Cooper raised $41 million; outspent GOP candidates still won

January 14, 2021 GMT

RALEIGH, N.C. (AP) — Democratic candidates dominated fundraising in last fall’s elections for the top statewide positions in North Carolina government, according to campaign finance reports filed this week. But it didn’t always translate into victories.

Democratic Gov. Roy Cooper reported raising another $4.5 million during the final 2 1/2 months of 2020, most of which arrived during the two weeks before the Nov. 3 election.

That brought both Cooper’s overall fundraising and spending totals since the start of the campaign cycle in early 2017 to roughly $41 million each, according to his campaign’s report. Fourth-quarter reports for candidates on the November ballot were due Tuesday at the State Board of Elections.


The totals paled in comparison to those of Cooper’s challenger, then-Republican Lt. Gov. Dan Forest, who lost to Cooper by 4.5 percentage points.

Forest, who had prepared for a gubernatorial bid for years, reported raising $11.7 million during the cycle and spending $11.2 million. Forest raised $785,000 in the fourth quarter.

Democratic Attorney General Josh Stein won by just 14,000 votes despite spending 10 times as much campaign money during the cycle compared with Republican challenger Jim O’Neill — $12.6 million to $1.25 million.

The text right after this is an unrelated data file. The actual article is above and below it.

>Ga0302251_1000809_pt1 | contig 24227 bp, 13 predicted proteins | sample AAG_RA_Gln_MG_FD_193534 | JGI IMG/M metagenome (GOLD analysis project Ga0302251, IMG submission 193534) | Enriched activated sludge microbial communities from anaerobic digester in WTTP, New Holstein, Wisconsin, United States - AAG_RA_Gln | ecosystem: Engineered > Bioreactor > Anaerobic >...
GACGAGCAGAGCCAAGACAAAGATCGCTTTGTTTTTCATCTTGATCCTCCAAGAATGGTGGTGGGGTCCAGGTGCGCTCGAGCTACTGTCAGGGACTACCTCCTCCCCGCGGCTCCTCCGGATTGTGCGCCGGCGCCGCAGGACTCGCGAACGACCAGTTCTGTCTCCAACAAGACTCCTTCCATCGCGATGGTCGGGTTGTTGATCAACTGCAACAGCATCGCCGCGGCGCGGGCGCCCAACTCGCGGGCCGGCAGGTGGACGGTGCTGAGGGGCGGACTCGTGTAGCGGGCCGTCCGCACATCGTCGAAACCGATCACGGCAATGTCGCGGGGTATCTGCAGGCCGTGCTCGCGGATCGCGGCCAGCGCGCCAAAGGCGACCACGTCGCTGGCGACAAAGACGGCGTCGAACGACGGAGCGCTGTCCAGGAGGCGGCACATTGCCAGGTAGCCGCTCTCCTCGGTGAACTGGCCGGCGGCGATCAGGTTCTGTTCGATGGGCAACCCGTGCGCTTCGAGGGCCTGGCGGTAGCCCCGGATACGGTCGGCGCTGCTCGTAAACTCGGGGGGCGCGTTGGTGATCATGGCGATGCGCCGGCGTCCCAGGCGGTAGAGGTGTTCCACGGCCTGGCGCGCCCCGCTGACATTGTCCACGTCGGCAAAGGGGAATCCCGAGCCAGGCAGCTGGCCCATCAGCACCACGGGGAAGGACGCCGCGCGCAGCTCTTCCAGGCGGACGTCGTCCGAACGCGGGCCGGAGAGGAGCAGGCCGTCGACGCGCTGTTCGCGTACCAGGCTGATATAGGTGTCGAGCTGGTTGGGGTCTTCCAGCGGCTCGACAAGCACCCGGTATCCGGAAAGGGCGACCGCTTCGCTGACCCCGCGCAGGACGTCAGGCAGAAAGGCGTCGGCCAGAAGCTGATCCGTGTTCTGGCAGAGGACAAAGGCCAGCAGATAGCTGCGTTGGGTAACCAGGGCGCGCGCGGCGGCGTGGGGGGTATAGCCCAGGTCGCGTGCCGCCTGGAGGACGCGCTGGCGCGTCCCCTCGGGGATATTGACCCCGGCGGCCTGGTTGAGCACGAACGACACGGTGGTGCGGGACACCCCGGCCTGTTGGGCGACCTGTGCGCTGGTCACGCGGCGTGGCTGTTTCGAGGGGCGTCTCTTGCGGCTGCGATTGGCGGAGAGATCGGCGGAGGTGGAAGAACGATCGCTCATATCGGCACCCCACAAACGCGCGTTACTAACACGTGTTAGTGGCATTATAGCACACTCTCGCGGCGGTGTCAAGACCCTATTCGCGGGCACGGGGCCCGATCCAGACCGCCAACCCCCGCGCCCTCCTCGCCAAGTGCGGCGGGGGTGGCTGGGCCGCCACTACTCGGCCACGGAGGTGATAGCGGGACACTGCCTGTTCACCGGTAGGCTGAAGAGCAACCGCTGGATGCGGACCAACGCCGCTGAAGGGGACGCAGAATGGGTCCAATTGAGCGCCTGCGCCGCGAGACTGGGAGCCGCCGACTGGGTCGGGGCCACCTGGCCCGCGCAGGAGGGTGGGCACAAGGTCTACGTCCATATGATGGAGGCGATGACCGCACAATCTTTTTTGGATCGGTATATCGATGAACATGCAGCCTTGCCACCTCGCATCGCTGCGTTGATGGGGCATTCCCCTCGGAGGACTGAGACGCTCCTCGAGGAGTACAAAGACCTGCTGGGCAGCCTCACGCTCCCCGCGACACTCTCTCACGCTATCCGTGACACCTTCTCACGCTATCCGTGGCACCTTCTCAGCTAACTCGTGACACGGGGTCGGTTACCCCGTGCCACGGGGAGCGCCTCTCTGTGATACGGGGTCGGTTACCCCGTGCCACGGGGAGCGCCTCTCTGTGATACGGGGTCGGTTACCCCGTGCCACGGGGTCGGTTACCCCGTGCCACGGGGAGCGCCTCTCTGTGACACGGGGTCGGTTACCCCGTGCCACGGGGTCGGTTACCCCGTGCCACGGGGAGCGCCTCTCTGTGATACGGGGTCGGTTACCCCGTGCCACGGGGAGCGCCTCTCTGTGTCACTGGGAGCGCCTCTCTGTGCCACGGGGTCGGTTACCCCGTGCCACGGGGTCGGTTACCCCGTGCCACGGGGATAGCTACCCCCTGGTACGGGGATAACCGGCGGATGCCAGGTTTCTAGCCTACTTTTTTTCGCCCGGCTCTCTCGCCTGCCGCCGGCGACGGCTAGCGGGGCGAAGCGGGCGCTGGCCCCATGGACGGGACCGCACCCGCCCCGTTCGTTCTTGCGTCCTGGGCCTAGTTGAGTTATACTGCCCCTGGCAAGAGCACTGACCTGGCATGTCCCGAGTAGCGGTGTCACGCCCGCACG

In the race for lieutenant governor, Republican Mark Robinson and Democrat Yvonne Holley were essentially tied in campaign spending at about $1.3 million each.

But Robinson won even through Holley benefitted from large donations by former Democratic presidential candidate and billionaire Michael Bloomberg to the Beyond Carbon Victory Fund that he created to promote clean energy. Nearly all of the nearly $8.8 million that the independent expenditure group spent went to back Holley’s candidacy through radio, TV and online advertising, according to filings.

Republicans also swept all eight elections for seats on the state Supreme Court and the Court of Appeals despite getting outspent in the individual races by Democratic candidates.

In the race for chief justice, Democratic incumbent Cheri Beasley spent nearly $2.1 million in her bid for a full eight-year term. Associate Justice Paul Newby, a Republican challenging Beasley, spent $973,000 during the campaign cycle.

Newby won one of the closest statewide elections in North Carolina history, receiving just 401 more votes than Beasley from nearly 5.4 million cast.